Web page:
An amendment has been introduced by U.S. Senator, Rand Paul (R) KY, that would increase the legal THC amount for industrial hemp in the USA from 0.3 percent to a full 1.0 percent, following a global trend of several nations adopting higher THC legal levels.
Hemp stakeholders have long argued that the THC level of 0.3 percent is too low causing “hot” hemp or over-the-limit crops that must be destroyed. Like in California, where in some cases, “hot hemp” must be buried (or burned) by the grower as they pay, by the hour, for government officials to supervise this utterly tragic destruction. Plus, CBD rises in industrial hemp flower in direct relation to THC, so…higher THC levels are good for the CBD business. Which, if projections are correct, will bring in a prudent estimate of $2.4 billion tax dollars worldwide by 2023.
The idea is contained in an amendment to redefine hemp in the previous statute: The Agricultural Marketing Act of 1946. The Hemp Economic Mobilization Plan Act of 2020 or the HEMP Act 2020 has arrived on the floor.
“For years, I’ve led the fight in Washington to restore one of Kentucky’s most historically vital crops by legalizing industrial hemp. I am proud the bill has strong support…Read more here: “ paul.senate.gov/news/dr-rand-p a statement from the Kentucky Republican Senator Rand Paul’s Twitter account.
The MORE Act passed in the US House of Representatives, Dec. 7, 2020, in efforts to decriminalize cannabis by a vote of 228-164. In the eyes of those like The Last Prisoner Project there is now a glimmer of hope that it could pass in the Senate if Democrats pick up the two open Senate seats in an upcoming Georgia special election. If successful in the Senate, the new bill would cancel non-violent federal marijuana convictions.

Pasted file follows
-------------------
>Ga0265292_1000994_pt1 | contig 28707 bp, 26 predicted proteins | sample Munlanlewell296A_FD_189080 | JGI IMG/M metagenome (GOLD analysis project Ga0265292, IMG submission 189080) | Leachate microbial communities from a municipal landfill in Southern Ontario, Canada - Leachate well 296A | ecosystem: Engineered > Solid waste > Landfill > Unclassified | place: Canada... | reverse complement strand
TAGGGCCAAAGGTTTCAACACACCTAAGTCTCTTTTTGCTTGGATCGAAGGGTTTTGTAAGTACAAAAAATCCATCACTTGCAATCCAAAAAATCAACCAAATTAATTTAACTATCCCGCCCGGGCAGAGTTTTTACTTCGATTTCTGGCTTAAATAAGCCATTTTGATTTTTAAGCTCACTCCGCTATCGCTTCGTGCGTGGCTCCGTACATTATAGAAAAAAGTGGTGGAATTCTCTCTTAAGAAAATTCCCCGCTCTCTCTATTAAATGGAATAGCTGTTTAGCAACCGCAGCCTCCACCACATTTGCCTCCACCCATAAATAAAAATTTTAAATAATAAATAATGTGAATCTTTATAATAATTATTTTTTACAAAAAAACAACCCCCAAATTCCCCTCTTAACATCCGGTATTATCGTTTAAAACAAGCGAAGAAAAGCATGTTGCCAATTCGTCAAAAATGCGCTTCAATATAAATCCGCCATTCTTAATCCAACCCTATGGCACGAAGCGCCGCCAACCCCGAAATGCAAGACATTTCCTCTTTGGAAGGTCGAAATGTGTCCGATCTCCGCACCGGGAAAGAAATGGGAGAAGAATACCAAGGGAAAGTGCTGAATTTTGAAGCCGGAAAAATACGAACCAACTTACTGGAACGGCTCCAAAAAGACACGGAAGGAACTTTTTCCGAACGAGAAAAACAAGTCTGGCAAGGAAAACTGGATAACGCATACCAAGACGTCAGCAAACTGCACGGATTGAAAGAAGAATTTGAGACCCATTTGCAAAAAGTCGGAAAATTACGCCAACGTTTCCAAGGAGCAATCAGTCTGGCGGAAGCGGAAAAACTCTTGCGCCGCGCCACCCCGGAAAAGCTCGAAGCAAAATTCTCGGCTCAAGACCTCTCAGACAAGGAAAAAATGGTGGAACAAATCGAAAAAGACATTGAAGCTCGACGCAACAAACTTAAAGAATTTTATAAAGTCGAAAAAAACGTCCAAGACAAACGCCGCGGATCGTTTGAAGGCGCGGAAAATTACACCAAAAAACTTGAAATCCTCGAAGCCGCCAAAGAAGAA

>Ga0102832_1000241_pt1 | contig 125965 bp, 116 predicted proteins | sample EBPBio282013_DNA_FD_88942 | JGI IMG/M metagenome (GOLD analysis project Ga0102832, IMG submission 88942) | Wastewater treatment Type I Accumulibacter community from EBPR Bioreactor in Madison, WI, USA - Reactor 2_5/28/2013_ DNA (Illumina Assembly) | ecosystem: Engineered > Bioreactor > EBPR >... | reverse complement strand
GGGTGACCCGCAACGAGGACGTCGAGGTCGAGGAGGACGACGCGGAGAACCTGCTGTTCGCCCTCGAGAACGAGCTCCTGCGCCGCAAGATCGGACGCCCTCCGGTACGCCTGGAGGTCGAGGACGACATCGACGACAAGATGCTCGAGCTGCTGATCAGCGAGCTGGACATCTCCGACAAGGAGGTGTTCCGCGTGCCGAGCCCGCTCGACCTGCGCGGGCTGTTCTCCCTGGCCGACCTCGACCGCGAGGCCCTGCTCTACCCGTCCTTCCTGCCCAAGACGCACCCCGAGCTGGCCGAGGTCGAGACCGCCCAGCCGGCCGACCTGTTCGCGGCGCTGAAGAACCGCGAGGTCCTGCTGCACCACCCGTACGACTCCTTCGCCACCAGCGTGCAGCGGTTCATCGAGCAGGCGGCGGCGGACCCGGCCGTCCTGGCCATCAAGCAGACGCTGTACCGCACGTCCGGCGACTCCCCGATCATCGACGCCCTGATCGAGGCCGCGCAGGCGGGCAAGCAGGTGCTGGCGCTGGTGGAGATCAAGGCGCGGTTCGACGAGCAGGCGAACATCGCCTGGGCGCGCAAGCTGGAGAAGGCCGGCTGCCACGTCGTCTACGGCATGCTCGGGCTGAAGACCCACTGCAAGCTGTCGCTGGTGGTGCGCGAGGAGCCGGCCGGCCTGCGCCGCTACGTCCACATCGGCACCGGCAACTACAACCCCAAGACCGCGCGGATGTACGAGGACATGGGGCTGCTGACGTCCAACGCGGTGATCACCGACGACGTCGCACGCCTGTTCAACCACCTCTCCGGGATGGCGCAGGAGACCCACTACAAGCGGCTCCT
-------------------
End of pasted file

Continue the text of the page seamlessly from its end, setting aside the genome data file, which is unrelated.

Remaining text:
Paul’s 2020 HEMP Act which also strives for victory within the Senate, will also set a margin of error based on the 1.0 percent THC limit. Such a tolerance standard has not yet been defined by either current legislation or the United States Department of Agriculture. The HEMP Act 2020 will also move testing from the plant itself for THC levels to the final product produced from hemp intended for the market.
The Trend Towards 1.0%
Based on a widely known study conducted in the 1970s on behalf of the International Association for Plant Taxonomy, Canadian plant scientists Ernest Small and Arthur Cronquist. The two scientists developed the current 0.3 percent barrier, effectively drawing a line between marijuana and industrial hemp, in 1987. Ernest Small has since acknowledged that his and Cronquist’s findings were highly subjective in establishing the marker between cannabis and hemp.
Before Uruguay broke ranks in 2013, the 0.3 percent THC cap was commonly observed around the world, placing the boundary between marijuana and hemp at 1.0 percent THC. Other nations, including South Africa, Malawi, Thailand, Ecuador, Mexico and Argentina, have followed suit with an increase. Some Australian states also work under a THC cap of 1.0%. Non-EU member Switzerland has a defined barrier of 1.0% for hemp THC and the cap has recently been raised from 0.2% to 0.3% THC in the European Union.
For some U.S. farmers, many of whom are confined to a 15-30 day harvesting window, sustaining 0.3 percent THC has been troublesome. Paul said current regulations do not anticipate the time it takes to harvest a crop, possible backlogs of lab testing, and environmental factors that can not be regulated by farmers. All these factors can influence the final levels of THC in cannabis when it is harvested from the field.